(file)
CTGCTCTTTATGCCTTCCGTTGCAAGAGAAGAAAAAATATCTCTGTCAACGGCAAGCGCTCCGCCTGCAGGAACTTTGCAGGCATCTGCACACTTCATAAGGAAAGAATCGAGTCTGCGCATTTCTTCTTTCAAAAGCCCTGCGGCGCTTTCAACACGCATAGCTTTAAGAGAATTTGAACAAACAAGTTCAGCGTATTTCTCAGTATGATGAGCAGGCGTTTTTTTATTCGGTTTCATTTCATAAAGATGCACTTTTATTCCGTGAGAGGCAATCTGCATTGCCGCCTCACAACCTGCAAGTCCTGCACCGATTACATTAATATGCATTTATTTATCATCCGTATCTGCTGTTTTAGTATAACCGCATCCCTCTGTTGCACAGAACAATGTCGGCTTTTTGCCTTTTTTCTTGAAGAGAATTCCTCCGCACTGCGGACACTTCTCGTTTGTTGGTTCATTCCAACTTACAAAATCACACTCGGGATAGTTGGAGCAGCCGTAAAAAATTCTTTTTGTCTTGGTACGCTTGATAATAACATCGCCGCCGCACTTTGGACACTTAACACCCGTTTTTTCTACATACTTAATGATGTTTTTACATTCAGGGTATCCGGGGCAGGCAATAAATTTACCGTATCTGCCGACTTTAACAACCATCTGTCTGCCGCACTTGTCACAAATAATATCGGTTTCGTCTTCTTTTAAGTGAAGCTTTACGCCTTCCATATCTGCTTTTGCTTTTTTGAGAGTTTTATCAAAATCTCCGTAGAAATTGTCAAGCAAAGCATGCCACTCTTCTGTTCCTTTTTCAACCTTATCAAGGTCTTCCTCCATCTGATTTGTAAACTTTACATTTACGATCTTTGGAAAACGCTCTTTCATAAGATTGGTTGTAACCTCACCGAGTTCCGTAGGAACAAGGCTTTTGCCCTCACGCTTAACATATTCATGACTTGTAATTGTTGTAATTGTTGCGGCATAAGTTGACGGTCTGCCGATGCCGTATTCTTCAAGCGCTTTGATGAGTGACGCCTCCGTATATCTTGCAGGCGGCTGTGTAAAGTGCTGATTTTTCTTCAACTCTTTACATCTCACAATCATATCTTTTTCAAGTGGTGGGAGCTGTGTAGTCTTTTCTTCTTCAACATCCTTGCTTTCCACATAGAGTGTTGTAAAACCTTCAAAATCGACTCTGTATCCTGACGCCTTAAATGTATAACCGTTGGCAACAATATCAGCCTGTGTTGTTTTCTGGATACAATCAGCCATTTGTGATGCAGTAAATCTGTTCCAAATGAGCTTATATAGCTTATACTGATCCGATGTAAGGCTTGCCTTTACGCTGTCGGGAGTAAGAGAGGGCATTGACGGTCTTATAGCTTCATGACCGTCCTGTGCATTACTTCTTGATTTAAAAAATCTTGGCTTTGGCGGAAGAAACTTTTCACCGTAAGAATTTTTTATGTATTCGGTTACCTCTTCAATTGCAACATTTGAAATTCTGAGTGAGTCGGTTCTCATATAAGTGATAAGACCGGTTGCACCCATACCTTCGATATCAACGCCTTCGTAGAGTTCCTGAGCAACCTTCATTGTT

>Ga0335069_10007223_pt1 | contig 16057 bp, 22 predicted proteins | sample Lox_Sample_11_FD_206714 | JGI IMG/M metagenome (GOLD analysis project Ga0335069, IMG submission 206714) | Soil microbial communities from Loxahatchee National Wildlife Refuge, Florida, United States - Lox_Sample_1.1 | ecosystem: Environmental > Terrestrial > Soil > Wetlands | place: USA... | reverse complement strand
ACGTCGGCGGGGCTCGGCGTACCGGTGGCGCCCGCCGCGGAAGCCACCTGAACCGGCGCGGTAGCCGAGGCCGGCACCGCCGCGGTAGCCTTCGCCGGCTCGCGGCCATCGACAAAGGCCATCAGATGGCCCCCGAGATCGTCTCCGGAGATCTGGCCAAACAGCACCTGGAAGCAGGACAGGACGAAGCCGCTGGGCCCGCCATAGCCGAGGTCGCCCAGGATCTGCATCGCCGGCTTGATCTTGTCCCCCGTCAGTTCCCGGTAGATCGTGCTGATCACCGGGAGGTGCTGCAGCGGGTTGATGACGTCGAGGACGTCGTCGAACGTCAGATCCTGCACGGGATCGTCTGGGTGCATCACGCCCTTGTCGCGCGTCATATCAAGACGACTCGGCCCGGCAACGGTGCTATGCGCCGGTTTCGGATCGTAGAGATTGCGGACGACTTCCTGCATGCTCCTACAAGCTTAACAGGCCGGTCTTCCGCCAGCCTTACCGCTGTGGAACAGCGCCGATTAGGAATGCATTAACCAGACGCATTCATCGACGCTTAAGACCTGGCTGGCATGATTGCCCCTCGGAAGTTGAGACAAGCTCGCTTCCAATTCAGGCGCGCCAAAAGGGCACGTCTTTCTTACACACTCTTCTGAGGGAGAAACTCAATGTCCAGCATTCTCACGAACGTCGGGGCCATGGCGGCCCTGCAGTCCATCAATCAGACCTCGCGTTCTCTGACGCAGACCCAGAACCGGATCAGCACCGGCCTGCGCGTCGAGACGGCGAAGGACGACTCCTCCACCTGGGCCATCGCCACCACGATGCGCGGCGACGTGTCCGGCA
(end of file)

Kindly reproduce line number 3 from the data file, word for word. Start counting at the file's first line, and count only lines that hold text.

ACGTCGGCGGGGCTCGGCGTACCGGTGGCGCCCGCCGCGGAAGCCACCTGAACCGGCGCGGTAGCCGAGGCCGGCACCGCCGCGGTAGCCTTCGCCGGCTCGCGGCCATCGACAAAGGCCATCAGATGGCCCCCGAGATCGTCTCCGGAGATCTGGCCAAACAGCACCTGGAAGCAGGACAGGACGAAGCCGCTGGGCCCGCCATAGCCGAGGTCGCCCAGGATCTGCATCGCCGGCTTGATCTTGTCCCCCGTCAGTTCCCGGTAGATCGTGCTGATCACCGGGAGGTGCTGCAGCGGGTTGATGACGTCGAGGACGTCGTCGAACGTCAGATCCTGCACGGGATCGTCTGGGTGCATCACGCCCTTGTCGCGCGTCATATCAAGACGACTCGGCCCGGCAACGGTGCTATGCGCCGGTTTCGGATCGTAGAGATTGCGGACGACTTCCTGCATGCTCCTACAAGCTTAACAGGCCGGTCTTCCGCCAGCCTTACCGCTGTGGAACAGCGCCGATTAGGAATGCATTAACCAGACGCATTCATCGACGCTTAAGACCTGGCTGGCATGATTGCCCCTCGGAAGTTGAGACAAGCTCGCTTCCAATTCAGGCGCGCCAAAAGGGCACGTCTTTCTTACACACTCTTCTGAGGGAGAAACTCAATGTCCAGCATTCTCACGAACGTCGGGGCCATGGCGGCCCTGCAGTCCATCAATCAGACCTCGCGTTCTCTGACGCAGACCCAGAACCGGATCAGCACCGGCCTGCGCGTCGAGACGGCGAAGGACGACTCCTCCACCTGGGCCATCGCCACCACGATGCGCGGCGACGTGTCCGGCA